Putin venerates St Nicholas's relics in Cathedral of the SaviorSociety & Culture May 24, 21:53
Putin points out Russia’s good relations with EgyptRussian Politics & Diplomacy May 24, 21:30
Ukraine names conditions for Minsk accords' political part implementationWorld May 24, 20:44
Blaze-stricken Siberian areas expecting downpours that may quash firesSociety & Culture May 24, 19:45
Contact Group on Ukraine proposes more areas of disengagementWorld May 24, 19:39
Russian Emergencies Ministry says over 70 homes burn down in SiberiaSociety & Culture May 24, 18:49
International Chekhov Theater festival opens its doors for 13th time in MoscowSociety & Culture May 24, 18:44
Putin decorates commandoes for two-day face-to-face clash with militants in SyriaRussian Politics & Diplomacy May 24, 18:31
Experts say rising military spending to push Europe to reconsider NATO’s roleRussian Politics & Diplomacy May 24, 17:56
“Obtaining and analyzing data from other countries involved in the investigation in order to clear up the radar situation in the region (for instance, data from US satellites and NATO’s airborne warning and control system AWACS planes and Russia’s means of surveillance) is one of the proposals contained in a message from Russia’s commissioner participating in the inquiry into the circumstances and causes of the Malaysian Airlines’ Boeing-777 crash, Oleg Storchevoy sent to the to the international panel of inquiry.
On the list there are 24 unanswered questions that have to be cleared up in the course of the further investigation.
The air transport agency proposes ten steps that in its opinion should be taken in the first place.
Among them Rosaviatsiya mentions analysis of the plane’s layout in a hangar and examination of the damaged parts and identification of likely sources of the damage.
“That’s the universally accepted and mandatory phase of the investigation,” Rosaviatsiya said.
Also, the site of the crash and the plane’s parts and seats must be scrutinized for the presence of shrapnel fragments; the remains of passengers and crew must undergo forensic examination with particular emphasis on the possible presence of shrapnel wounds and alien items and substances.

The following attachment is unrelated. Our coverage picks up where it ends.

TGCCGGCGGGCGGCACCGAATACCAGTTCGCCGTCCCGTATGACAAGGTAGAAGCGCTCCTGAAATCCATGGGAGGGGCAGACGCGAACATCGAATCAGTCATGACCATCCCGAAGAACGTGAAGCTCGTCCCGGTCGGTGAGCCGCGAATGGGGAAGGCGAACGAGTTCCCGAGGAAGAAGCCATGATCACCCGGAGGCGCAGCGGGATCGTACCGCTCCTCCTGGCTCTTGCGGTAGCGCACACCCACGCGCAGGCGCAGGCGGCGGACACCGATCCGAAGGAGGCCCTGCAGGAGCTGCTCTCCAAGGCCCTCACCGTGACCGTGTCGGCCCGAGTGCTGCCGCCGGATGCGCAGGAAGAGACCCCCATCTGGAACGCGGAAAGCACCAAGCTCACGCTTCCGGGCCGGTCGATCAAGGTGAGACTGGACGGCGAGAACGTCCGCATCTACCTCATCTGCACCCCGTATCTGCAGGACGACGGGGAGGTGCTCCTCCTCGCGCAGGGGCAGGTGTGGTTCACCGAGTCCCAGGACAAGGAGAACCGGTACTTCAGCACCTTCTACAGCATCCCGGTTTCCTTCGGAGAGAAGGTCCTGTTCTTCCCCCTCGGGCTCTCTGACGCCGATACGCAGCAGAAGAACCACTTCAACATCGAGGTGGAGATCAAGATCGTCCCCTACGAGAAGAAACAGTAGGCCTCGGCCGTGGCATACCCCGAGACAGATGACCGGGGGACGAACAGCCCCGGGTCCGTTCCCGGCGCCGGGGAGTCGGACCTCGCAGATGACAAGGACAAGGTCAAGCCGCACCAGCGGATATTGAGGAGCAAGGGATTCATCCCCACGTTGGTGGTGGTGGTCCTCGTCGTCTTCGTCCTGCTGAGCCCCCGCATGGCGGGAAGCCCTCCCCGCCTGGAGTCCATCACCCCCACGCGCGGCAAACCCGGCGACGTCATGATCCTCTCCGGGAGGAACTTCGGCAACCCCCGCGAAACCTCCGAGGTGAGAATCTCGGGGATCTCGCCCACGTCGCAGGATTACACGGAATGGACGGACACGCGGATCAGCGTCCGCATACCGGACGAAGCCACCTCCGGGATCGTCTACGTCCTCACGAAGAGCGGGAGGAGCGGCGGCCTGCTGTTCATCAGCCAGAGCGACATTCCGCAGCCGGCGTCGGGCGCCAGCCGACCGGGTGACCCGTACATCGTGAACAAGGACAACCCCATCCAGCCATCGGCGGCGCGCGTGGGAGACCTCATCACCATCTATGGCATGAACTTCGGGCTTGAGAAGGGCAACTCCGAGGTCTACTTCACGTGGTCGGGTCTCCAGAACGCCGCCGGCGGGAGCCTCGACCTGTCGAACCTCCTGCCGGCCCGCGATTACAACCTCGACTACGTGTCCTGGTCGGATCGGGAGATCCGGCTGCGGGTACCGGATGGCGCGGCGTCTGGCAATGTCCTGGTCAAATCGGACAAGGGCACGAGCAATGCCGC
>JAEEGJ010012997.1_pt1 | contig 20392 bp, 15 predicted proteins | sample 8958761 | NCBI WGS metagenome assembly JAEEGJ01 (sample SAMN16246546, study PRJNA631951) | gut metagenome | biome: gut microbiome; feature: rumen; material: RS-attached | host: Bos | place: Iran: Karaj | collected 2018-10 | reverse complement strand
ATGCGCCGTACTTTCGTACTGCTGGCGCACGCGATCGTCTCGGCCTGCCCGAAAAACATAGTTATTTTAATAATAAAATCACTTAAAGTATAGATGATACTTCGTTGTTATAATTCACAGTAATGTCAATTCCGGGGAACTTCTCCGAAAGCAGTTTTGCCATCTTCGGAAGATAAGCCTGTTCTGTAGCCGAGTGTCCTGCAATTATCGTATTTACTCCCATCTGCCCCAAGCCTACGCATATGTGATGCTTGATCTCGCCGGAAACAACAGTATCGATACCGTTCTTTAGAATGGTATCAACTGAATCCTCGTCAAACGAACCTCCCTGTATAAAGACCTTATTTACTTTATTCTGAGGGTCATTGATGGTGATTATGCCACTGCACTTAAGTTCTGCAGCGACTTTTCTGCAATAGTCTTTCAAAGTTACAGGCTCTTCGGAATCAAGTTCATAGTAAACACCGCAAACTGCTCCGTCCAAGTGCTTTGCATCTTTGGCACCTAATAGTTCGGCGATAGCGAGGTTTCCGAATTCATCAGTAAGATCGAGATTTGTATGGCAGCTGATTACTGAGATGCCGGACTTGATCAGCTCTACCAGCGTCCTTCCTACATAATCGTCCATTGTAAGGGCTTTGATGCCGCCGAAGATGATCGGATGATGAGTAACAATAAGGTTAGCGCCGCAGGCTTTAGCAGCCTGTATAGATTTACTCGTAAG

Rosaviatsiya insists on studying data picked up by ground radars, including military ones showing the plane’s path starting from the moment it entered Ukraine’s airspace; on examining the crew’s verbal exchanges caught on the intercom; on scrutinizing radio and telephone conversations between the Dnepropetrovsk air traffic control center and the Ukrainian military or air defence forces and the crews of flights SIA-351 (Singapore) and AIC-113 (India).
It is necessary to obtain and analyze information about flights by military planes over the area of the armed conflict in the east of Ukraine and the site of the plane’s crash; to check reports from the Ukrainian side about pre-planned or actual or simulated launches of missiles (for training and combat purposes), including the sites where the corresponding forces and weapons are deployed.
Rosaviatsiya asks the international commission to get and study information about the actual availability and expenditure of anti-aircraft guided missiles and all air defence missile complexes of the Ukrainian armed forces.
The Russian aviation authorities suggest examining the recordings of conversations between Ukrainian air traffic controllers and the crews of other planes, conversations between the pilots of military planes and their ground services and between themselves in the area of the armed conflict and the place of the plane’s crash; the daily schedule of Ukrainian military aircraft’s flights of July 17, 2014, information about all instructions issued to Ukrainian air traffic control organizations by the Ukrainian aviation administration in connection with restrictions on using the air space over Donetsk and Lugansk (NOTAM); and also the established procedures of interaction between aircraft crews and Ukrainian air defences.
The Russian air transport agency believes it is essential to study testimonies by the crews of aircraft that crossed the area of the crash on that day concerning possible disruptions in the operation of onboard and ground navigation equipment.